U.S. President Barack Obama will likely prod Justin Trudeau to speedily ratify a massive Pacific Rim trade deal when the Prime Minister heads to Washington in March.
Mr. Trudeau should smile politely, return to Ottawa and continue ragging the puck – as Mr. Obama did for so long on the Keystone XL pipeline.
This isn't about payback. Canada's wait-and-see approach to the Trans-Pacific Partnership is politically prudent, given the deal's precarious path to passage in the U.S. Congress.
Canada is in good company. None of the 12 countries that signed the TPP earlier this month have passed the sweeping deal in their legislatures.
The government's official line is that Canada is in a period of consultation on the TPP and hasn't yet made up its mind whether to ratify. Ottawa has promised full parliamentary scrutiny and debate before that happens.
"It's a job and we're working on it," Trade Minister Chrystia Freeland told reporters earlier this month.
The obstacles to TPP ratification are far greater in the U.S. than anywhere else. Leaders in the Senate and House of Representatives, whose support Mr. Obama will need to get the trade deal through, have said they oppose the deal in its current form. Republican Paul Ryan, the House Speaker, said recently that the votes to approve the TPP aren't there now, and may never be. In the Senate, Majority Leader Mitch McConnell insists he won't bring the agreement to a vote before the November election.
That means the only short-term hope of passage is that the so-called "lame-duck" Congress votes on the deal in the roughly two months interregnum between the election and the inauguration of a new president in January, 2017.
Further complicating the U.S. political landscape, most of the remaining Republican and Democratic presidential contenders oppose the TPP.
The Republican front-runner Donald Trump, who has a commanding lead in his party's polls, is spewing the most anti-trade venom. He would dump the TPP, undo the North American free-trade agreement and convince Congress to slap tariffs on all goods U.S. companies produce outside the country.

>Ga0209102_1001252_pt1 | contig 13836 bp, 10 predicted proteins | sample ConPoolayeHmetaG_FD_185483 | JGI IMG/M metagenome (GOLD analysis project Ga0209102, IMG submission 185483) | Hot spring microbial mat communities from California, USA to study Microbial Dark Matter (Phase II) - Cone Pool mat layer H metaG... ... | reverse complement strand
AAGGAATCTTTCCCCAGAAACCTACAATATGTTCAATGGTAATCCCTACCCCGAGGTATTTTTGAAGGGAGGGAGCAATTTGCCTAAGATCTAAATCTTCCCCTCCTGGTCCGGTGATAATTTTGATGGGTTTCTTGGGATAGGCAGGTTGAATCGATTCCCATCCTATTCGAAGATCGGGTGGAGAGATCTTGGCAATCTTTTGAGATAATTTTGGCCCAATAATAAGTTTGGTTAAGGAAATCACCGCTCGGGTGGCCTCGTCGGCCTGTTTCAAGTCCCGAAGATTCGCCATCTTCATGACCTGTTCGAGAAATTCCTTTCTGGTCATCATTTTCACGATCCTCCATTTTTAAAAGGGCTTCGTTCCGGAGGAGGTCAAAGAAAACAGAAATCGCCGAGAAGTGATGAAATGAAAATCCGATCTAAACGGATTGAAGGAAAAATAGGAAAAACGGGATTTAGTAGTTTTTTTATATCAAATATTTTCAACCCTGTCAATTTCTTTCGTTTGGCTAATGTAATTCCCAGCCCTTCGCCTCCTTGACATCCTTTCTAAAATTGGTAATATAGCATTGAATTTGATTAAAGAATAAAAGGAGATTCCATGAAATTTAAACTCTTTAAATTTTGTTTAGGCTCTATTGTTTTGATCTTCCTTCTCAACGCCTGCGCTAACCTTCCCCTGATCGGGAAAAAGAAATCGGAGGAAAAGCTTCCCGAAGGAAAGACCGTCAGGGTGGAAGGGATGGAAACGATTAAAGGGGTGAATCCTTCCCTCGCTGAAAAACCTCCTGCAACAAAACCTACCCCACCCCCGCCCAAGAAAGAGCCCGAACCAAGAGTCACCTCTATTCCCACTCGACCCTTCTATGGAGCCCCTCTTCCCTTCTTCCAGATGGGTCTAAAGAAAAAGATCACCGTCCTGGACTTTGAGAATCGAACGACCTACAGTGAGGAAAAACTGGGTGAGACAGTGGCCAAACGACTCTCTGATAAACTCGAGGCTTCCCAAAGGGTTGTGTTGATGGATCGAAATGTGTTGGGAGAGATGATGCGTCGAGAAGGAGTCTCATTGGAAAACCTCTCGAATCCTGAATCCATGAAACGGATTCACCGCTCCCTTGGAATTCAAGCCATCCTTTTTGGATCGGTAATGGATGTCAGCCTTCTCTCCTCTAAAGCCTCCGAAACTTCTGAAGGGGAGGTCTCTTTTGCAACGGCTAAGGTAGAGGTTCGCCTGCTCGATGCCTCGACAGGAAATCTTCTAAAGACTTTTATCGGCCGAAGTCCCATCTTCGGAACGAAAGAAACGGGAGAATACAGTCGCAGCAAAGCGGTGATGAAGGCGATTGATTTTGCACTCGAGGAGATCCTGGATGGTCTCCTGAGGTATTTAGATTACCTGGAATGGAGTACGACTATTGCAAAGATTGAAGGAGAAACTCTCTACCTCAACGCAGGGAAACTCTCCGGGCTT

"The TPP is a horrible deal," Mr. Trump complained during a Republican debate last fall. "It is a deal that is going to lead to nothing but trouble. It's a deal that's designed for China to come in, as they always do, through the back door and totally take advantage of everyone."
Given the possibility of a Trump candidacy, if not presidency, the other 11 TPP countries would be foolish to get out in front of the United States.
But Canada should be mindful of sitting on the fence for too long. It could energize critics and lead Canadians to interpret the ho-hum attitude as a sign that Ottawa might actually reject the deal.
There is already a modest groundswell of opposition to the TPP in Canada – voices that could grow much louder if the Trudeau government does not publicly challenge them. Former BlackBerry co-chief executive Jim Balsillie is waging a spirited campaign against the agreement's intellectual property rules, claiming it will stifle Canadian innovation and entrench the rights of U.S. intellectual property owners, including drug and technology companies.
Many IP experts vigorously dispute Mr. Balsillie's complaints, and insist the TPP does relatively little to change the status quo for Canada on the issue.
Ottawa might like a clear net-benefit analysis of the TPP for Canada. It won't be easy. Economist Dan Ciuriak, who's doing an evaluation of the deal for the C.D. Howe Institute, told the Senate foreign affairs and international trade committee earlier this month that the income gains to Canada may total just $3-billion to $4-billion from tariffs reductions and the elimination of other barriers.
This calculation suggests that the cost of not joining the TPP may be relatively low. But the analysis does not tally the possible substantial cost of not joining if rival countries gain preferential access and market share in the vital U.S. and Japanese markets at Canada's expense.
Ottawa should not discount the possibility that Mr. Obama gets his cherished deal before he leaves office.
The longer the Trudeau government sits on the fence, the greater the risk that it finds itself, perhaps inadvertently, on the wrong side.